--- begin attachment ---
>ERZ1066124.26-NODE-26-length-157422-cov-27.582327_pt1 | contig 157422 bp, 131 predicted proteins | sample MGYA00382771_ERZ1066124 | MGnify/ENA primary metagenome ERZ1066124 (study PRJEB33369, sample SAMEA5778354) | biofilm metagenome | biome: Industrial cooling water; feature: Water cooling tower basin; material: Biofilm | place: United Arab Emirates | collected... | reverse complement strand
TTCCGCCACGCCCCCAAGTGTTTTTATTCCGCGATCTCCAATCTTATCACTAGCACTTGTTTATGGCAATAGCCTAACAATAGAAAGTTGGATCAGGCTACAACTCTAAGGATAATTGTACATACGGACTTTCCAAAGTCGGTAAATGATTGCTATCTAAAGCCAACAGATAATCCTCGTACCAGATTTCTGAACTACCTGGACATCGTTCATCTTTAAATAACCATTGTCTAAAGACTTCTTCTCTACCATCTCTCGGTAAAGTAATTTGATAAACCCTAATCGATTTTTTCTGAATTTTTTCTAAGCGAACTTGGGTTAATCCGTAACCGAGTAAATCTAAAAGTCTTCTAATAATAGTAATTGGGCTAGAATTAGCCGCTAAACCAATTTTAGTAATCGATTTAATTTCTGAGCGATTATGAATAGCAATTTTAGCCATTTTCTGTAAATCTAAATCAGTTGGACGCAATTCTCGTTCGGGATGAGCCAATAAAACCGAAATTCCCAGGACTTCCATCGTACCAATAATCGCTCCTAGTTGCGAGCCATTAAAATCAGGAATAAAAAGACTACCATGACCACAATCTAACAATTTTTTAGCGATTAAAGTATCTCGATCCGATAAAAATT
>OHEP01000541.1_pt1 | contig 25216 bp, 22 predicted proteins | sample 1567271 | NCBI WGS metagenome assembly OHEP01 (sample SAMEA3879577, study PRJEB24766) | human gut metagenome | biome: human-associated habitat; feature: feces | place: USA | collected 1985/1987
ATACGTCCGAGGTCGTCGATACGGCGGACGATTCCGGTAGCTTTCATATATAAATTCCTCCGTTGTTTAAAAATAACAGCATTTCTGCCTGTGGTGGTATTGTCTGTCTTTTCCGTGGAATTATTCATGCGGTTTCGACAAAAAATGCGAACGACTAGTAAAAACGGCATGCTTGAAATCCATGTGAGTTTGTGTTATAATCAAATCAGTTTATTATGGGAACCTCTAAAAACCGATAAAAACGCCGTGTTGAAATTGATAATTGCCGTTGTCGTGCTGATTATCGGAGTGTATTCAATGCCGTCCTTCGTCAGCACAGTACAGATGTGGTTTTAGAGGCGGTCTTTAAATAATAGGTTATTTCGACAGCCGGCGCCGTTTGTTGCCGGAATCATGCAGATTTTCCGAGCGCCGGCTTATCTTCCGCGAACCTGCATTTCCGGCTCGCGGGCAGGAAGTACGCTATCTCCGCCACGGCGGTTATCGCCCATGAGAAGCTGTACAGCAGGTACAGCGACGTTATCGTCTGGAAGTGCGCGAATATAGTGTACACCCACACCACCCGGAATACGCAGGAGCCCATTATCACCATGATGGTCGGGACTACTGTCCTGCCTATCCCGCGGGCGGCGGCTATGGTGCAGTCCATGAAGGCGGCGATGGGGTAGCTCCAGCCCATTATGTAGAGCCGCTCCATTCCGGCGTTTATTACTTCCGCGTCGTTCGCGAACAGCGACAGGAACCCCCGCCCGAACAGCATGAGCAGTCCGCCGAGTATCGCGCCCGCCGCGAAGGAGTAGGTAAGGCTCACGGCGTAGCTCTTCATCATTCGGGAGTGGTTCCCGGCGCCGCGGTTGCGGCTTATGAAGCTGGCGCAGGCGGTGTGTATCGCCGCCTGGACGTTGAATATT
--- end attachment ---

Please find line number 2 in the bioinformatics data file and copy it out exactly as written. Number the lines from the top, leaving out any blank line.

TTCCGCCACGCCCCCAAGTGTTTTTATTCCGCGATCTCCAATCTTATCACTAGCACTTGTTTATGGCAATAGCCTAACAATAGAAAGTTGGATCAGGCTACAACTCTAAGGATAATTGTACATACGGACTTTCCAAAGTCGGTAAATGATTGCTATCTAAAGCCAACAGATAATCCTCGTACCAGATTTCTGAACTACCTGGACATCGTTCATCTTTAAATAACCATTGTCTAAAGACTTCTTCTCTACCATCTCTCGGTAAAGTAATTTGATAAACCCTAATCGATTTTTTCTGAATTTTTTCTAAGCGAACTTGGGTTAATCCGTAACCGAGTAAATCTAAAAGTCTTCTAATAATAGTAATTGGGCTAGAATTAGCCGCTAAACCAATTTTAGTAATCGATTTAATTTCTGAGCGATTATGAATAGCAATTTTAGCCATTTTCTGTAAATCTAAATCAGTTGGACGCAATTCTCGTTCGGGATGAGCCAATAAAACCGAAATTCCCAGGACTTCCATCGTACCAATAATCGCTCCTAGTTGCGAGCCATTAAAATCAGGAATAAAAAGACTACCATGACCACAATCTAACAATTTTTTAGCGATTAAAGTATCTCGATCCGATAAAAATT